“Doing the right thing” has become synonymous with “doing the hard thing.” After all, eating healthy, saving money and exercising regularly are all things that most people would agree are the “right” thing to do—but they’re often not so easy. For banks and credit unions, doing the right thing—following compliance regulations to a “T”—can often seem like a time-consuming burden; however, it’s actually much easier than the alternative.
Don’t believe me? Imagine the hassle and costs that could come from increased compliance scrutiny and lawsuits related to a non-compliant overdraft program, not to mention the bad public relations and loss of accounts that could occur. Wouldn’t it have just been easier to make sure you were “doing the right thing” from the beginning?
“The time is always right to do what is right.” – Martin Luther King, Jr.
When I talk to banks and credit unions about why they’re not using a third-party expert to manage their overdraft program, I usually get one of two responses.
The first is, “We don’t need help. We have sufficient resources.”
It’s great that you have faith in your compliance officer—you should. But individuals in compliance positions have an ever-expanding number of matters they need to stay up to date on, and the truth is nobody can be well-versed in everything going on in the industry. It’s not a sign of your staff’s incompetence to hire an outside vendor to oversee your overdraft program, nor is it a duplication of resources; rather, it’s a way to support your compliance officer so they can focus on the areas that need their attention.
Don’t forget, taking your eye off compliance—even for a little while—can financially impact your institution. A few years ago, one community bank unintentionally violated Regulation E by charging overdraft fees to account holders who hadn’t opted in. Though the bank eventually caught the issue, it ended up having to refund years of fees totaling over $40 million, along with fixing the credit reports of affected consumers and paying a multi-million-dollar fine.
“Doing the right thing” by having additional compliance support surely would have been easier than the expensive, time-consuming, reputation-damaging ordeal!
The second response I usually get for why there isn’t a need to hire an overdraft expert is, “We had a consultant at one time, and it helped, but then we decided to run the program in-house.” The problem with this is, you’ve essentially put the burden back on your own team to keep up with every single compliance issue related to overdraft—in addition to everything else they’re involved with.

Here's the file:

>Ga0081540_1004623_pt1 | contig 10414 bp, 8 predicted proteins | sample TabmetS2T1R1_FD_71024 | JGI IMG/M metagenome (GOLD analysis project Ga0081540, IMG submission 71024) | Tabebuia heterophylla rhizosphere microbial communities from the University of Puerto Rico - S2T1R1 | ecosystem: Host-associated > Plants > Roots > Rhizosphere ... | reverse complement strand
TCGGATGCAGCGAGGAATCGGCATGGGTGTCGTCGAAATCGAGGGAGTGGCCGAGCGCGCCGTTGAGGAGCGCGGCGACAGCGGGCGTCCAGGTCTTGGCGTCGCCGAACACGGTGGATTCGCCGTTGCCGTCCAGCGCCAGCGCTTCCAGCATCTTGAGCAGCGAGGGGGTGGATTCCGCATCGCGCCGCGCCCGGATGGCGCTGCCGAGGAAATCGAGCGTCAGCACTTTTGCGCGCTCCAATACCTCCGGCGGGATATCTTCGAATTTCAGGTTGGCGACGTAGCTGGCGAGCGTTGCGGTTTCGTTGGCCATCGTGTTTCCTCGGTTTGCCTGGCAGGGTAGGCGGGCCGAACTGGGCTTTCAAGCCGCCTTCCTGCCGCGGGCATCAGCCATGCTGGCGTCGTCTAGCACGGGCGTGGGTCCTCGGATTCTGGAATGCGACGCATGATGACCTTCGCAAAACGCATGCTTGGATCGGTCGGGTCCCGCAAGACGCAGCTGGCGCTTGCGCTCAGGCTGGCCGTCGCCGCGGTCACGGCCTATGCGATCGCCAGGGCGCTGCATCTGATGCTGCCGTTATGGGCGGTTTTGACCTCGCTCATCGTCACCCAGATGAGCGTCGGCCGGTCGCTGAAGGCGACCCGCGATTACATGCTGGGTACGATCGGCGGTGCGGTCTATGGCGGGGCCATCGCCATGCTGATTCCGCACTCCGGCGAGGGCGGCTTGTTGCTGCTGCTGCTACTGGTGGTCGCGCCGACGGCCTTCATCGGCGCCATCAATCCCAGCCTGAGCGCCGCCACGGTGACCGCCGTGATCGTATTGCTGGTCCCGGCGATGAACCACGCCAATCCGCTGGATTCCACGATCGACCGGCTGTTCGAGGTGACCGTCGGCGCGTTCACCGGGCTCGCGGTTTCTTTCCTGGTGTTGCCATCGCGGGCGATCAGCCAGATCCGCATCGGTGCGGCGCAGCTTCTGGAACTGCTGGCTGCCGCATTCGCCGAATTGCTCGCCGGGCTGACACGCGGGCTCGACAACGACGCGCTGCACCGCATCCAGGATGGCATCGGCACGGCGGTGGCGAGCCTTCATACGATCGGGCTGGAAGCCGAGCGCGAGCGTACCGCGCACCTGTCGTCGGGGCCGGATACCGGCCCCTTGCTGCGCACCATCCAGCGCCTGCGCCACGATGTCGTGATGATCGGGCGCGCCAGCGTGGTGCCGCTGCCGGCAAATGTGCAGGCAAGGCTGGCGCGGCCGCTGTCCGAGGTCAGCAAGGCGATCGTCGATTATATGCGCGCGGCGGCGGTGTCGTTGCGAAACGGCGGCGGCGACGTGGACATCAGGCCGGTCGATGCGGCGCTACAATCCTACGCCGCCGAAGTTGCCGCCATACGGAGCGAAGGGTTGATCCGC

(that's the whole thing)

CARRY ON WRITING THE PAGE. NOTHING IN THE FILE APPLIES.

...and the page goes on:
What once was acceptable could now be out of date if you don’t have someone constantly updating and advising you on the latest regulatory and best practices developments. A credit union that once engaged with a third-party overdraft expert but later decided to go it alone ended up as part of a class-action lawsuit because its disclosures didn’t reflect the current best practices. With the oversight of an overdraft expert, it is likely the issue would have been caught during the regular review of communication materials.
Again, ensuring continuous adherence to regulations could have saved a lot of time and resources.
“With integrity, you have nothing to fear, since you have nothing to hide.” – Zig Ziglar
“Integrity” is the essence of a transparent and fully disclosed overdraft program. You’re doing the right thing by your account holders when you provide them with all the information upfront; and you’re also doing right by them when you follow industry expectations.
Make things easy on your financial institution by having a clearly communicated overdraft program, viewing it as a service and focusing on the account holder experience. The alternatives—undisclosed information, focusing only on income generation, and rule violations—most often only result in negative outcomes.
“Next to doing the right thing, the most important thing is to let people know you are doing the right thing.” – John D. Rockefeller
Some instances of charity, integrity or goodwill call for anonymity, but not all. For your overdraft program, it’s okay to let your account holders know you’re doing right by them. Making sure they understand a program, answering their questions in a clear and consistent way, and pointing out the ways you serve their best interests can all help calm financial worries and create trust in your overdraft program.
Just make sure that you’ve got access to the best compliance support and a 100% written compliance guarantee to back you up, so when you do the right thing … it’s also the easiest thing.